Talk of cord-cutting — ditching paid television subscriptions in favor of a combination of free and inexpensive streaming options — has been on the rise in recent quarters, as providers like Netflix and Amazon.com gain more partnerships to stream movies and television shows. During the third quarter of 2012, providers lost an estimated 127,000 subscribers, according to reports from research firm Sanford C. Bernstein, after losing 400,000 in the second quarter.

But experts say the trend isn’t yet an option for everyone. Live sports aren’t always available for streaming, nor are many TV shows — especially those on premium channels.

Flat-screen TVs

It has become cheaper and easier for manufacturers to make large flat-screens, which has steadily pushed set prices down.

Average prices for 32-inch sets have dropped nearly 50% since 2010, from $600 to just below the $300 mark, says Mike Fridgen, the chief executive of price-comparison site Decide.com.

Fewer consumers are in the market for a new TV, and the competition among manufacturers and retailers is likely to fuel further drops, he says. Global demand for new TV sets fell 4% this year and is expected to stay flat for 2013, according to DisplaySearch, a division of research firm NPD Group.

But surprisingly, falling prices may spur consumers to spend more — on a bigger set. The $600 budget that in 2010 might have bought you a 32-inch set would today be enough to get one measuring 40 to 55 inches, depending on the brand.

Digital media

Prices for electronic editions already often edge out their print counterparts. Barnes & Noble, for one, sells the novel “Gone Girl” in hardcover for $14.34 and as an e-book for $12.99. The gap could widen in 2013.

In recent months, four publishers reached settlements with the Justice Department in a lawsuit alleging that they and Apple had conspired to raise e-book prices. (Apple and the fifth publisher named in the suit, Macmillan, will continue to litigate, according to the DOJ.)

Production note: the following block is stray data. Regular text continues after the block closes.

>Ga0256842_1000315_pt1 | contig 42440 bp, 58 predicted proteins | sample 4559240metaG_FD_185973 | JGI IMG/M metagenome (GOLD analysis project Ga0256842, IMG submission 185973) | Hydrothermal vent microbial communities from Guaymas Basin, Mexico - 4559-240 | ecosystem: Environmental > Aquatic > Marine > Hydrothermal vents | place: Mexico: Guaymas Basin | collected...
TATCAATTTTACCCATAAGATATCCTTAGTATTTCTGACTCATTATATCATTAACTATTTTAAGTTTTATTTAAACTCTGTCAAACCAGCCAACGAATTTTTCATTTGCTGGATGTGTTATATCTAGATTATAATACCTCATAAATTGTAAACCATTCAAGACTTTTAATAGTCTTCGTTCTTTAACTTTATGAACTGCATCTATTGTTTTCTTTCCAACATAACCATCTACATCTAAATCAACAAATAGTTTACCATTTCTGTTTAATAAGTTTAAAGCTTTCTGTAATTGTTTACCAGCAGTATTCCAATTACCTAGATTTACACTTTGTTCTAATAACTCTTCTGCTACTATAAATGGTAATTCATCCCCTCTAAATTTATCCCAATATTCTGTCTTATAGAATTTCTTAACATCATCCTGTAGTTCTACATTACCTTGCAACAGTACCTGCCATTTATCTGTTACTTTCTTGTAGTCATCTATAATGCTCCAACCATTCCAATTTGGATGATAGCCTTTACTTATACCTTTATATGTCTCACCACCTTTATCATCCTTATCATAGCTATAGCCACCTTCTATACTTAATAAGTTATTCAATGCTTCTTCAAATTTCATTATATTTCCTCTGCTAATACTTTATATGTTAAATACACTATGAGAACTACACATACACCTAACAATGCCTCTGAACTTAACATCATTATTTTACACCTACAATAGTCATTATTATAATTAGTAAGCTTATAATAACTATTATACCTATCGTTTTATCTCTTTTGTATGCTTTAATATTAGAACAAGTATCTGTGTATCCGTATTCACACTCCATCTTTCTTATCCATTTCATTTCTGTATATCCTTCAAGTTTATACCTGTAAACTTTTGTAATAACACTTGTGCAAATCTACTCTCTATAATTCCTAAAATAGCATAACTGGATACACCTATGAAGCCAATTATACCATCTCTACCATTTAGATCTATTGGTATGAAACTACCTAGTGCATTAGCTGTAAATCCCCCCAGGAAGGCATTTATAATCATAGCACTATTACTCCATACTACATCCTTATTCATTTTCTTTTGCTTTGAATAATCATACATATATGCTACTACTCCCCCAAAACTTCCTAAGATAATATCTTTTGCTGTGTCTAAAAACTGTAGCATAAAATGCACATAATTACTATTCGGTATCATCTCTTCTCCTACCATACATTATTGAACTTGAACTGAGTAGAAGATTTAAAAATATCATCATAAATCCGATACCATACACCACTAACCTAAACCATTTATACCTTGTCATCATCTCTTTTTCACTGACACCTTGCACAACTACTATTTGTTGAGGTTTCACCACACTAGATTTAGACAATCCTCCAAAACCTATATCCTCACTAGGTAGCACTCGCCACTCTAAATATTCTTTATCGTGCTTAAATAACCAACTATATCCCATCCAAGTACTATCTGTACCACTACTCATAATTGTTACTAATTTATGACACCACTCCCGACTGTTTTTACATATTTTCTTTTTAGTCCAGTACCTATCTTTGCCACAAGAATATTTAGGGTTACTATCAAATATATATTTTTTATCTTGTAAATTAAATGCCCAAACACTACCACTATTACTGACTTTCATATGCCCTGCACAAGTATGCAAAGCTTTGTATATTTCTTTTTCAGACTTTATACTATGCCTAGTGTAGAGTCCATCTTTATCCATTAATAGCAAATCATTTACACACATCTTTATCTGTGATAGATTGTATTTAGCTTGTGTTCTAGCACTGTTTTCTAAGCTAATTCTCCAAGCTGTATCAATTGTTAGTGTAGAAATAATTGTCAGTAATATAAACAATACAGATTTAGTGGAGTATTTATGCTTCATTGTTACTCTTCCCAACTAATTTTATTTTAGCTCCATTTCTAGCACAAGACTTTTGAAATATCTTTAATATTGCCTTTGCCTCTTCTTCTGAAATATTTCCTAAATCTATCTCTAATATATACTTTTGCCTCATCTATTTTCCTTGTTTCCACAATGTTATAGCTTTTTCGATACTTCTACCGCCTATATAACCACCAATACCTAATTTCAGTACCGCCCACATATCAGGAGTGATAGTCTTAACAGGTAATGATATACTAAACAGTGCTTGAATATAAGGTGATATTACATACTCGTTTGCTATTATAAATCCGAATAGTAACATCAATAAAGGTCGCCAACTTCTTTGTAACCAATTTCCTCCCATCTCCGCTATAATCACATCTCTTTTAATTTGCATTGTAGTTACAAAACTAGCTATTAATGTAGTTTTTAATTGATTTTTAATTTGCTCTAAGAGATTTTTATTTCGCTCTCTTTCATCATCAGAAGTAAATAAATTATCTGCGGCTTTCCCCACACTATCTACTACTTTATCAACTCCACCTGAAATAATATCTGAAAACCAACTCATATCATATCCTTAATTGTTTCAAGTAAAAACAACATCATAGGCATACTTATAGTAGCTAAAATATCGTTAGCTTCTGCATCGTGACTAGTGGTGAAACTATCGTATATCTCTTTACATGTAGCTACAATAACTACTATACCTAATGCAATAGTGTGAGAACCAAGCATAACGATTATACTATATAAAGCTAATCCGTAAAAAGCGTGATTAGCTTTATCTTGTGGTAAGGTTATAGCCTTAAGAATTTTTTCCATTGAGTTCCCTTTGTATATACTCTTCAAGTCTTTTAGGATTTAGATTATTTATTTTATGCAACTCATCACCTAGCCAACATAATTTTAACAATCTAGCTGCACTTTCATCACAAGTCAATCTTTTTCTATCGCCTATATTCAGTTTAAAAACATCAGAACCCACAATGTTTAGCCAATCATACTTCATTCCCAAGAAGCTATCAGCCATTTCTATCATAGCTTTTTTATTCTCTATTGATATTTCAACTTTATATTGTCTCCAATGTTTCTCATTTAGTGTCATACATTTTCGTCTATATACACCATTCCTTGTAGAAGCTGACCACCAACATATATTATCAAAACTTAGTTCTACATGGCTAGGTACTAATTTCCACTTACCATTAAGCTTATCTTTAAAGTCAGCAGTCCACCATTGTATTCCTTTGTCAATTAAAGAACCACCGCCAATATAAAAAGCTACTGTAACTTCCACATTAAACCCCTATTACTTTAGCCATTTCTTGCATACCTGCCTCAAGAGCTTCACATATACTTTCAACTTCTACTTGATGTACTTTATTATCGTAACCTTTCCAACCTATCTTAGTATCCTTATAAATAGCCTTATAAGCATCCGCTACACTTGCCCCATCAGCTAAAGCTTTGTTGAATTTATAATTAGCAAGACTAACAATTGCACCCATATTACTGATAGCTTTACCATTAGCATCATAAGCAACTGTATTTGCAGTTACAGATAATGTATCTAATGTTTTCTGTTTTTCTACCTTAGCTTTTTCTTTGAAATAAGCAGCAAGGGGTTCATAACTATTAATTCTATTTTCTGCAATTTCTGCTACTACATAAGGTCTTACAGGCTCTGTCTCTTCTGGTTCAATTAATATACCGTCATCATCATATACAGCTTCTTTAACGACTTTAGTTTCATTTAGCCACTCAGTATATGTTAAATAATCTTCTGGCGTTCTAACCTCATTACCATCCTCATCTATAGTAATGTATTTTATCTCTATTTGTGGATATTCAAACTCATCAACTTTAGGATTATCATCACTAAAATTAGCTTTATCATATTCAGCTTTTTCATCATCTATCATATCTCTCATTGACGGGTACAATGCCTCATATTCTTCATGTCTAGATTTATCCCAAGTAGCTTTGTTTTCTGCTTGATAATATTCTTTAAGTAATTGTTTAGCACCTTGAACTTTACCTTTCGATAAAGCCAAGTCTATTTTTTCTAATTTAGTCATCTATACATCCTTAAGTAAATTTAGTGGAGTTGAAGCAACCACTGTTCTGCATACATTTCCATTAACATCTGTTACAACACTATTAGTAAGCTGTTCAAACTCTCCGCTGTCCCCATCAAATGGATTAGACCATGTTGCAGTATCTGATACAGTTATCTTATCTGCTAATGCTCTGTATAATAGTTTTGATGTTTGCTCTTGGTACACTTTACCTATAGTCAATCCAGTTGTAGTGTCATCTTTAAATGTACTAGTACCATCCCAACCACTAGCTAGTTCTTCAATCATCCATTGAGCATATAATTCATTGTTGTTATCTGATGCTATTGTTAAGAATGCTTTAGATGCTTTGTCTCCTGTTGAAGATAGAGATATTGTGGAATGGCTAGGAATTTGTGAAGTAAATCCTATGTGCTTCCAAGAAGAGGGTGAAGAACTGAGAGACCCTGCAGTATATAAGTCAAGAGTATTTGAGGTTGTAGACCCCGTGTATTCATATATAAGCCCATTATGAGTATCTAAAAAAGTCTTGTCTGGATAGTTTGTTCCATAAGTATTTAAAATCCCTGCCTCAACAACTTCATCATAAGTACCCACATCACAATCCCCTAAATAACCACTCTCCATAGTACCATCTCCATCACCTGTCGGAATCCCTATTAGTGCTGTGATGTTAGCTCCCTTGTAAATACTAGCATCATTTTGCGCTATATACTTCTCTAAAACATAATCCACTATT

The settlements give retailers more pricing flexibility. Deeper discounts are likely to pop up on current best-sellers and trendy topics, says Peter Hildick-Smith, president of consulting firm Codex Group.

As more people opt to buy tablets instead of e-readers, though, consumers may not buy as many e-books. “What we find is when someone has a tablet only, they’re spending a lot less time reading books on it,” says Hildick-Smith.

E-reader owners spend five hours a week reading on the device, according to Codex Group. But iPad owners spend two hours per week reading books and 72 minutes reading newspaper and magazine tablet editions.

Compliments of: Martha Small | Austin Portfolio Real Estate | 512.587.0308

Original Article by: MSN Money partner

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The most important job this month is to prevent water damage from bursting pipes and leaks in your home.

 

The dead of winter is the time for the greatest vigilance in your home-maintenance routine. The most important job this month is to head off damage to your home from water and dampness from a number of sources:

Groundwater and rain seeping into your home.

Leaky pipes inside the walls.

Pipes bursting from freezing and thawing.

Take a tour